A confident Liberal Democrat campaign is threatening to unseat immigration minister Phil Woolas - but anything is possible in this split-personality seat.
Woolas has a reputation for bucking the national trend; in 2001 and 2005 he increased his majority. The man who presided over last year's farcical Gurkha climbdown remains vulnerable, though, in a constituency covering both the affluent middle-class Saddleworth and the 'inner-city' deprivation of neglected Oldham.
The race taboo
The fate of Oldham matters: it's a testing ground for New Labour's multicultural agenda. Critics look back to 2001, when its race riots made national news. Nine years later the town remains divided. Community tensions are never far away. But progress has been made and, politically, neither candidate is keen to talk it up as a huge problem.
As immigration minister, Woolas talks about Oldham teaching the government about the "realities of immigration and the need for integration". As a local councillor - the Lib Dems control the local authority - his main challenger Elwyn Watkins is also reluctant to talk up the problems. "We were certainly not perfect but we've improved a whole load," he says.
Instead the immigration issue is addressed indirectly: the focus is on the national problem, helped by Woolas' huge position of responsibility in the Home Office. His points-based system won plaudits from the right-wing media at the time, but Watkins is happy to flag up wider concerns.
"When he first came in he talked tough, but it doesn't seem as though much has changed," he says. "People are saying well how come as an island we can't control our borders?" It's a very deft way of speaking to the white Oldham which feels left behind, without directly addressing their grievances in mainstream debate.
Racial politics is Oldham's biggest taboo. Such are the sensitivities that even the lowliest campaigner from all parties won't talk freely unless they know they won't be quoted. Rest assured all are privately assessing the impact of the Asian vote and the role their highly politicised community will have in the election.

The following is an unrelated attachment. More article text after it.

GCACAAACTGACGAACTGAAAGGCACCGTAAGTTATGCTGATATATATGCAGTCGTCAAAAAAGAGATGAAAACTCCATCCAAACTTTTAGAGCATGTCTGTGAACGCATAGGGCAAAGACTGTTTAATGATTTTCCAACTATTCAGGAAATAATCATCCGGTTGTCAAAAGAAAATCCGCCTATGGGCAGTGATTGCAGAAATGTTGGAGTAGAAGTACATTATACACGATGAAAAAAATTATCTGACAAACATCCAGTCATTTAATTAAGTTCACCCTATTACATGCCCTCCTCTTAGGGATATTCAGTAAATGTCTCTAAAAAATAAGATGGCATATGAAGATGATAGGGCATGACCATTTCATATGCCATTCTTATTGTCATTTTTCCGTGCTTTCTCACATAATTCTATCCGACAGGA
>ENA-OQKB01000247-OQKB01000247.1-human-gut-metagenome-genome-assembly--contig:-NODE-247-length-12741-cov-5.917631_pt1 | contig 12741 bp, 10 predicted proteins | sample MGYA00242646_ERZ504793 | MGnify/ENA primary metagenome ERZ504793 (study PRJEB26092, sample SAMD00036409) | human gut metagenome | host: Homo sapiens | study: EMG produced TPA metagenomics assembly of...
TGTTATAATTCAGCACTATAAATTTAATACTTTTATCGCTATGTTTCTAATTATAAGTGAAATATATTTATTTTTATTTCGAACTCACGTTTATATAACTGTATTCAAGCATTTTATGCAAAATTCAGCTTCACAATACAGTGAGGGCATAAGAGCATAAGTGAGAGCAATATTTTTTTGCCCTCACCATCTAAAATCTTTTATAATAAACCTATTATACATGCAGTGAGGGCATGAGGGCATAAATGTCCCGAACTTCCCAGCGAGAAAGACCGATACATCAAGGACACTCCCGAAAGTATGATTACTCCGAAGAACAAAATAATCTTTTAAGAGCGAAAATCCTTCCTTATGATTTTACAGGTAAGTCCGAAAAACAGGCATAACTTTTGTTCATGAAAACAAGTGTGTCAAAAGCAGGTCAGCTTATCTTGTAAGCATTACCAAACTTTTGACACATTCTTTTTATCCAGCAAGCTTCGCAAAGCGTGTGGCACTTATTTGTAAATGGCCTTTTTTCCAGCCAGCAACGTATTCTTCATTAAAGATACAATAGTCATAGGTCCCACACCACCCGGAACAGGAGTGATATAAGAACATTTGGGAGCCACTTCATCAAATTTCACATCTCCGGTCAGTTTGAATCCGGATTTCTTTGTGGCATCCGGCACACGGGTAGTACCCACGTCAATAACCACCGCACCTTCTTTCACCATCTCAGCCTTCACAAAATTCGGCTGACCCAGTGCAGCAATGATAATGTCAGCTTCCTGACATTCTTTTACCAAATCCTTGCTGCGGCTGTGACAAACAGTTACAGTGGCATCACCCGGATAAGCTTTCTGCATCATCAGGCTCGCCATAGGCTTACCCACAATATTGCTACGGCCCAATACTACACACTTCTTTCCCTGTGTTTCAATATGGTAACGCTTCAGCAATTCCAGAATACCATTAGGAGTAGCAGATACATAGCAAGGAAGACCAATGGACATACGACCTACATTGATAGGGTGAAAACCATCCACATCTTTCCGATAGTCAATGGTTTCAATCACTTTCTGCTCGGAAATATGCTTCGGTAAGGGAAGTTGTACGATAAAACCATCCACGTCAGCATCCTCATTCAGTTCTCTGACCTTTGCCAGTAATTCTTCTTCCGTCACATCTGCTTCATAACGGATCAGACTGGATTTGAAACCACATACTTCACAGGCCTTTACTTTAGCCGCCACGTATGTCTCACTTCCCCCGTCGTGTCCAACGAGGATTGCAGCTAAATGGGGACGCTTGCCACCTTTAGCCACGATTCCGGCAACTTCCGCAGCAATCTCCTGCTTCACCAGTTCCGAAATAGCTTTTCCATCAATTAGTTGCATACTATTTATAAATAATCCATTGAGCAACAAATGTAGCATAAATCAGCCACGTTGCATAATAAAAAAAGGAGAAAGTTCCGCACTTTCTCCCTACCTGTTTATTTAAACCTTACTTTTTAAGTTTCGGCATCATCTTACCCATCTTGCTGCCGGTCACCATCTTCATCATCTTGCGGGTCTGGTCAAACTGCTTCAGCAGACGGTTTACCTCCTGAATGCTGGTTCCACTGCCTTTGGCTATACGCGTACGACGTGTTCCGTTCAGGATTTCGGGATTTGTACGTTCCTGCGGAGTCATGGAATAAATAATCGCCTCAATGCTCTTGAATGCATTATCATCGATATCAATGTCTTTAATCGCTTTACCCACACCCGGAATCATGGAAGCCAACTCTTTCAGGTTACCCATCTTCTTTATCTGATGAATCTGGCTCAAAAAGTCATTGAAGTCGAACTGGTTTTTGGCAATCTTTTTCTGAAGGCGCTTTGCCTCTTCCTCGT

Publicly, though, there's a reluctance to confront the unpleasant side-effect of such clearly-defined communities living close together. Overt racism, built more on resentment and half-understanding than bigotry, lingers here like an unpleasant smell. For the candidates in the 2010 election, skirting around the issue is about as good as it gets.
There is one exception. In Kashif Ali the Conservatives have chosen a born-and-bred Oldhamer from the Asian community. His background as a barrister, who has worked at the international criminal court in the Hague, marks him out as an out-of-the-ordinary individual. He happily spouts the party line on everything from the economy to the Middle East. At a hustings in Saddleworth, many said they warmed to him as the event continued. He received warm approval when he told the Tory-squeezing Lib Dems "it's votes, not bets, that count". His real effect, of course, could be on that Asian vote.
The impact he will have on election night is hard to understand, but it could prove decisive. Ali could alienate as many white voters as he wins from the Asian community. But if most of the votes he steals are Labour, not Lib Dem, Woolas' majority could be deeply imperilled. Cynics might even suggest the Tories backed him to boost the Lib Dem vote. His presence makes the contest harder for Woolas. It certainly makes the result harder to predict.
Battle for the estates